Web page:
Everything is locked via the Big Ben clock.

I'll get back to this tomorrow night if that's okay...

Thanks,
t
Old 6th March 2009
  #8
Gear Head
 
Tony Maserati's Avatar
 

Quote:
Originally Posted by h4nc0 View Post
Hey Tony,

Thanks for sharing great information with us. I've been reading some of your comments and saw this:

I had a teacher back at Berklee; Robyn Cox Yeldham, who was adamant about us learning subtractive eq'ing. It took me many years to grasp the concept, but it works on so many levels... especially in our finite-headroom-digital world.

Do you believe that there is a problem with digital summing? I have always understood that the difference between analog and digital summing is that the inaccuracy of analog gears gives harmonic distortion that sounds more "pleasant" to our ears, and that there is no problem with digital summing. (as long as it's floating-point based but I also wonder if Protools summing suffers because it's fixed-point) But lately, I have been hearing that some professionals believe otherwise.

Thanks.

I don't acually feel there's a problem with digital summing. My set-up is Hybrid because it works for me and where I'm from historically and creatively. My ears like and allow me to do my job better when I use analog summing. So I do. I haven't spent a bunch of time doing all digital summing, but when I've got a ton of tracks my mind can organize it based on the analog summing concepts I've learned. In the digital domain, I have less experience. And because time isn't something I have a lot of, I chose to teach myself the Hybrid method because it coalesced easily with my previous Big Board method of mixing.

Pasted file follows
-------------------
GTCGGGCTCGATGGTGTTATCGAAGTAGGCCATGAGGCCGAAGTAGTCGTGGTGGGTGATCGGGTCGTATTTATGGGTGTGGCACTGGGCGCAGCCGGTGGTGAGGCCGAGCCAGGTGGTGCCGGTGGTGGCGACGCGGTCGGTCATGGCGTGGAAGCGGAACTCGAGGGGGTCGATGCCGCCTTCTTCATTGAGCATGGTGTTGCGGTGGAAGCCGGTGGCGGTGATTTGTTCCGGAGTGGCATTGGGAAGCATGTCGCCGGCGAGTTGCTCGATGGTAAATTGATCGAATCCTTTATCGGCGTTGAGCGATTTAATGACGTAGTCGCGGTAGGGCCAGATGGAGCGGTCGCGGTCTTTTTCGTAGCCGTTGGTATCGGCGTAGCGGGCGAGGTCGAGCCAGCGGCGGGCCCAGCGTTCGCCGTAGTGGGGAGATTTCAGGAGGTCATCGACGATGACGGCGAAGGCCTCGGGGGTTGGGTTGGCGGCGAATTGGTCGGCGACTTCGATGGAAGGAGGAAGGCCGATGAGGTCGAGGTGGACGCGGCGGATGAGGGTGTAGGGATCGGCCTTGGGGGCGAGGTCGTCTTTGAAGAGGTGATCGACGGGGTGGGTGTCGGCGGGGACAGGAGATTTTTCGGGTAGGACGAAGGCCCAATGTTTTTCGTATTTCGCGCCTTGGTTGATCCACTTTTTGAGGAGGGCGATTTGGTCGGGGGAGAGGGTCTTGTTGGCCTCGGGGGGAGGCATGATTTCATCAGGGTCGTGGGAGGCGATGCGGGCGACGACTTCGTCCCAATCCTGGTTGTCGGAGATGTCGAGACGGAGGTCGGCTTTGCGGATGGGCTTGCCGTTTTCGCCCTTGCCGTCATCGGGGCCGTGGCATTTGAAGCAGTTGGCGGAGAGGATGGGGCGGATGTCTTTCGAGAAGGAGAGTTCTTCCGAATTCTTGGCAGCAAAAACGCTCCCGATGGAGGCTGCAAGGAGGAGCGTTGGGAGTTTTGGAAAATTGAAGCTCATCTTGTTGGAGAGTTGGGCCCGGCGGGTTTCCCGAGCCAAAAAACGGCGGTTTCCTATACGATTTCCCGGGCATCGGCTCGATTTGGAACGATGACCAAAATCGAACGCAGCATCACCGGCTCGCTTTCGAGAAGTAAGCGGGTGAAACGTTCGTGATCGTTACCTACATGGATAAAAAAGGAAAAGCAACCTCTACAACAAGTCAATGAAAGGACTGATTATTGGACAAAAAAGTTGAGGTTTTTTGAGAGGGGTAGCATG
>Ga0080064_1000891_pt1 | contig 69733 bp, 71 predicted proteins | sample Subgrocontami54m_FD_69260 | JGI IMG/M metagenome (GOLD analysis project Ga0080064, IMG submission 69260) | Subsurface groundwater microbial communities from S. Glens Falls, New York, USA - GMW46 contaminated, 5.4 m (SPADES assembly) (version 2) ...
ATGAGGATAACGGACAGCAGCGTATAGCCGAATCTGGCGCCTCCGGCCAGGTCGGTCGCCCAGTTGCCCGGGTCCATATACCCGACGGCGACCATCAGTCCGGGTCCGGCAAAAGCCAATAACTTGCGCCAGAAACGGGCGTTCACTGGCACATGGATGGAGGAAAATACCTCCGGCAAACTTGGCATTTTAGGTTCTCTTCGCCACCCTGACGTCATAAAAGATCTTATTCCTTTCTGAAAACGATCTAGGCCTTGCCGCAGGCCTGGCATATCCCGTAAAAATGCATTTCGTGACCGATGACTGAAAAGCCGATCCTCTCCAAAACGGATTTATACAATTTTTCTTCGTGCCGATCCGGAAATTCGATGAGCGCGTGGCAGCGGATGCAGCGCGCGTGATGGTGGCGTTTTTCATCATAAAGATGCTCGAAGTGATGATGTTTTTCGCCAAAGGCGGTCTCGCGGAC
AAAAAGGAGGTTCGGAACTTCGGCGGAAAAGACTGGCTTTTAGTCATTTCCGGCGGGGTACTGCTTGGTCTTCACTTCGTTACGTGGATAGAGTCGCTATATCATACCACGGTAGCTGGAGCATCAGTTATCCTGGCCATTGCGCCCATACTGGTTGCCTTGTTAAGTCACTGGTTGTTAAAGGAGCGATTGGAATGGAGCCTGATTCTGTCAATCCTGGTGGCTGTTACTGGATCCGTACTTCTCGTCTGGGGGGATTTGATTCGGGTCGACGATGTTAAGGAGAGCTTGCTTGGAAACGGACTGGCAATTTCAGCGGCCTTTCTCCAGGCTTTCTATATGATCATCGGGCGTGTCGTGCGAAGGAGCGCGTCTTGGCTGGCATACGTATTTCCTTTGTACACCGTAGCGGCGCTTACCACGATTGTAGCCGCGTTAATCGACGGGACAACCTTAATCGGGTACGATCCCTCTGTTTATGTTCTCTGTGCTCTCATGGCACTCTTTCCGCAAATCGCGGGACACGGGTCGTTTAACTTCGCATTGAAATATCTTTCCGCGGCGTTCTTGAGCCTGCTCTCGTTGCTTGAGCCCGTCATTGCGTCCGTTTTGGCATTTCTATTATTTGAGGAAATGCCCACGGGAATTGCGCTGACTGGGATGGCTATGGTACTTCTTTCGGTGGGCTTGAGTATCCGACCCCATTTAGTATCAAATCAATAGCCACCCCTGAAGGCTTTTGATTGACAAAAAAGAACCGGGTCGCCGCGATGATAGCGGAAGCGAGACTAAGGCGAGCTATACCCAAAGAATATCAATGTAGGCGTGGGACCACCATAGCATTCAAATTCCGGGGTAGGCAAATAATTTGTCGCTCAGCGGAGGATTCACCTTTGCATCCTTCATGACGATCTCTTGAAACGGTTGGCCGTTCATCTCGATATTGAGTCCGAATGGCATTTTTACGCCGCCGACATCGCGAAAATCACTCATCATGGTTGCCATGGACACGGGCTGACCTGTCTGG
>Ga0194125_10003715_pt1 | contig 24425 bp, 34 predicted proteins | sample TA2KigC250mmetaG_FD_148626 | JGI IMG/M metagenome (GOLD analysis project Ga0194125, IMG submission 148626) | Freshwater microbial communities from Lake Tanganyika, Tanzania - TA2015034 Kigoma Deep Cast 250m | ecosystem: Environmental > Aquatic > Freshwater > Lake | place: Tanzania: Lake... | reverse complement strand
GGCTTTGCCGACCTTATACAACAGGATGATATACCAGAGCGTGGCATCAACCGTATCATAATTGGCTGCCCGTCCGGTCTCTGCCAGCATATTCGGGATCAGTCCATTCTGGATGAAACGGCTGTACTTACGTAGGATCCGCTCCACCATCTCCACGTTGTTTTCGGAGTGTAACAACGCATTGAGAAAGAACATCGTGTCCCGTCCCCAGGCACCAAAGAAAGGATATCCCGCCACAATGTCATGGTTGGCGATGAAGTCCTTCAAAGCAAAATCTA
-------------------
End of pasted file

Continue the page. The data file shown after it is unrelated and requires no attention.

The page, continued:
All that being said, I did a bunch of a/b tests with different summing boxes as well as an SSL J9k. We included in the test a straight internal bounce of the same mix. What we found was; if you pay attention to gain structure, the best mixers all perform great and do what they were designed to do. The ones that sucked aren't worth dealing with. But among the best, Chandler, Dangerous, Neve, SSL, AND internal bounce, all sounded similar (only subtle differences based on electronic designs ect... But the key seemed to be payiing close attention to internal gain structure as well as outboard (analog) gain structure. This allowed the equipment (digital or analog) to work at it's best, giving the mix fullness, depth and width.

Regarding the floating point verses 64bit double percision... hum.. prob the same differences I heard when I plugged in my Apogee converters. Yep, there's a difference, can you make it work to your benefit and is it worth the price of hardware, or of learning a new way of working... that's up to the individual.

see ya later,
t